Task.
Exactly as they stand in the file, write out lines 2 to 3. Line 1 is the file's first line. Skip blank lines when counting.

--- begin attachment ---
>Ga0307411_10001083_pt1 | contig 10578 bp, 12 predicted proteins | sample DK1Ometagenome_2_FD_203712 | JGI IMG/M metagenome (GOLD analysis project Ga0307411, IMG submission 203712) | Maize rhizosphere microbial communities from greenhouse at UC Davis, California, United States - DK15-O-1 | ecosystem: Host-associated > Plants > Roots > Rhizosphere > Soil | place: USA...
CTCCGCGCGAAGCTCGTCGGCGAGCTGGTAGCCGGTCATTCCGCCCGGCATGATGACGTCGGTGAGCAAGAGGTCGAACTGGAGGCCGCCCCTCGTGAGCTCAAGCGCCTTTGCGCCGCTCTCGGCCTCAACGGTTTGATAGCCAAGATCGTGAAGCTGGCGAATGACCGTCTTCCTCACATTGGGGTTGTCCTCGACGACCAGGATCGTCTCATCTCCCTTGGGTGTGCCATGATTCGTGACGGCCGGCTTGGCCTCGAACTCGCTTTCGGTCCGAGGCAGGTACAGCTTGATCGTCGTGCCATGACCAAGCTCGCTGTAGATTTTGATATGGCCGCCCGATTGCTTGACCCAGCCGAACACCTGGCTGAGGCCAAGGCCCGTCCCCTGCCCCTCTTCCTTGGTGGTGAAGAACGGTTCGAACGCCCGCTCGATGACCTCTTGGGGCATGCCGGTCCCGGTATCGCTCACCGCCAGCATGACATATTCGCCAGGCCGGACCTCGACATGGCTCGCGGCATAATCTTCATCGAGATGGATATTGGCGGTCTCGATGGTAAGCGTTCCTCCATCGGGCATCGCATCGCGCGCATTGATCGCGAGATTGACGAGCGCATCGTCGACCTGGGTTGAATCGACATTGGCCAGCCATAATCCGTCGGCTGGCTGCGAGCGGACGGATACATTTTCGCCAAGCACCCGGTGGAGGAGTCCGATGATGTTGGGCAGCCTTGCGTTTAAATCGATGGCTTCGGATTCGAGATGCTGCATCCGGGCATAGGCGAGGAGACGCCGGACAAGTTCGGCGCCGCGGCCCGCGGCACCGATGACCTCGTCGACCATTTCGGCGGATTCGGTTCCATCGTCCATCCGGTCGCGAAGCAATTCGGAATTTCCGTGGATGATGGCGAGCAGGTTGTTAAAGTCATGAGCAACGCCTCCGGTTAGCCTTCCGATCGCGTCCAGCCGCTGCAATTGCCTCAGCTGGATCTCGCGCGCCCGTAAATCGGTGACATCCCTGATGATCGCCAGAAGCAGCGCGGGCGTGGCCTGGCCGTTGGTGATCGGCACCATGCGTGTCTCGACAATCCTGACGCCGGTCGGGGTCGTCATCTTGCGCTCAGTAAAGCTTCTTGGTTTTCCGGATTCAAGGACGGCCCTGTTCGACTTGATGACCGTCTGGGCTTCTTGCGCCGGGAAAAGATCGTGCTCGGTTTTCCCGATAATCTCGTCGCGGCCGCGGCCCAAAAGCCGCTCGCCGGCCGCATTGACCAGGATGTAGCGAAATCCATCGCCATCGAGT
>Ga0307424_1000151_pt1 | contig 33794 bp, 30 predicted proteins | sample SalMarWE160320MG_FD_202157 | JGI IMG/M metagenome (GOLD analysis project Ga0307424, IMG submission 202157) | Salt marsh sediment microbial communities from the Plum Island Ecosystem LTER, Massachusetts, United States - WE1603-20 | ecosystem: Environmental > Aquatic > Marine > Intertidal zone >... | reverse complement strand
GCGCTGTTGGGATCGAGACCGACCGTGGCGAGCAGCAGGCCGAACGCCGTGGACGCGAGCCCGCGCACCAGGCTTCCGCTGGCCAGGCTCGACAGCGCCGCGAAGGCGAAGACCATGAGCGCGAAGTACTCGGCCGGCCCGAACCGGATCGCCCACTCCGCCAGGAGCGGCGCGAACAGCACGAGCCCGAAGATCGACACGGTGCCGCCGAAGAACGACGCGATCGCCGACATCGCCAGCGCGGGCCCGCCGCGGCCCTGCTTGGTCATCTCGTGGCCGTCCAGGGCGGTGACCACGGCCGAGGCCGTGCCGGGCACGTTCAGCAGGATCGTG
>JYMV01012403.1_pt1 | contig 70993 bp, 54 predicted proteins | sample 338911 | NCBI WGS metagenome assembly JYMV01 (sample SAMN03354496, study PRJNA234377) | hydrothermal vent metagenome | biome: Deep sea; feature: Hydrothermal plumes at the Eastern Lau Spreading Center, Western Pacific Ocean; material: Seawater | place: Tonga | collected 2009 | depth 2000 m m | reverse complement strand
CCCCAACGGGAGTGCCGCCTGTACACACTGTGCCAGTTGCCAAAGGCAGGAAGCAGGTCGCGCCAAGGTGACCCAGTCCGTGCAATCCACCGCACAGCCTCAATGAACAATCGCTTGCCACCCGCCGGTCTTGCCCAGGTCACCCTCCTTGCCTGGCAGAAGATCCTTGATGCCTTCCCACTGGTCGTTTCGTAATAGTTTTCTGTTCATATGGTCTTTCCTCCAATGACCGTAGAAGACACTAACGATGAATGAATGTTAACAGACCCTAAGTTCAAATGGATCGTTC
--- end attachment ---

CTCCGCGCGAAGCTCGTCGGCGAGCTGGTAGCCGGTCATTCCGCCCGGCATGATGACGTCGGTGAGCAAGAGGTCGAACTGGAGGCCGCCCCTCGTGAGCTCAAGCGCCTTTGCGCCGCTCTCGGCCTCAACGGTTTGATAGCCAAGATCGTGAAGCTGGCGAATGACCGTCTTCCTCACATTGGGGTTGTCCTCGACGACCAGGATCGTCTCATCTCCCTTGGGTGTGCCATGATTCGTGACGGCCGGCTTGGCCTCGAACTCGCTTTCGGTCCGAGGCAGGTACAGCTTGATCGTCGTGCCATGACCAAGCTCGCTGTAGATTTTGATATGGCCGCCCGATTGCTTGACCCAGCCGAACACCTGGCTGAGGCCAAGGCCCGTCCCCTGCCCCTCTTCCTTGGTGGTGAAGAACGGTTCGAACGCCCGCTCGATGACCTCTTGGGGCATGCCGGTCCCGGTATCGCTCACCGCCAGCATGACATATTCGCCAGGCCGGACCTCGACATGGCTCGCGGCATAATCTTCATCGAGATGGATATTGGCGGTCTCGATGGTAAGCGTTCCTCCATCGGGCATCGCATCGCGCGCATTGATCGCGAGATTGACGAGCGCATCGTCGACCTGGGTTGAATCGACATTGGCCAGCCATAATCCGTCGGCTGGCTGCGAGCGGACGGATACATTTTCGCCAAGCACCCGGTGGAGGAGTCCGATGATGTTGGGCAGCCTTGCGTTTAAATCGATGGCTTCGGATTCGAGATGCTGCATCCGGGCATAGGCGAGGAGACGCCGGACAAGTTCGGCGCCGCGGCCCGCGGCACCGATGACCTCGTCGACCATTTCGGCGGATTCGGTTCCATCGTCCATCCGGTCGCGAAGCAATTCGGAATTTCCGTGGATGATGGCGAGCAGGTTGTTAAAGTCATGAGCAACGCCTCCGGTTAGCCTTCCGATCGCGTCCAGCCGCTGCAATTGCCTCAGCTGGATCTCGCGCGCCCGTAAATCGGTGACATCCCTGATGATCGCCAGAAGCAGCGCGGGCGTGGCCTGGCCGTTGGTGATCGGCACCATGCGTGTCTCGACAATCCTGACGCCGGTCGGGGTCGTCATCTTGCGCTCAGTAAAGCTTCTTGGTTTTCCGGATTCAAGGACGGCCCTGTTCGACTTGATGACCGTCTGGGCTTCTTGCGCCGGGAAAAGATCGTGCTCGGTTTTCCCGATAATCTCGTCGCGGCCGCGGCCCAAAAGCCGCTCGCCGGCCGCATTGACCAGGATGTAGCGAAATCCATCGCCATCGAGT
>Ga0307424_1000151_pt1 | contig 33794 bp, 30 predicted proteins | sample SalMarWE160320MG_FD_202157 | JGI IMG/M metagenome (GOLD analysis project Ga0307424, IMG submission 202157) | Salt marsh sediment microbial communities from the Plum Island Ecosystem LTER, Massachusetts, United States - WE1603-20 | ecosystem: Environmental > Aquatic > Marine > Intertidal zone >... | reverse complement strand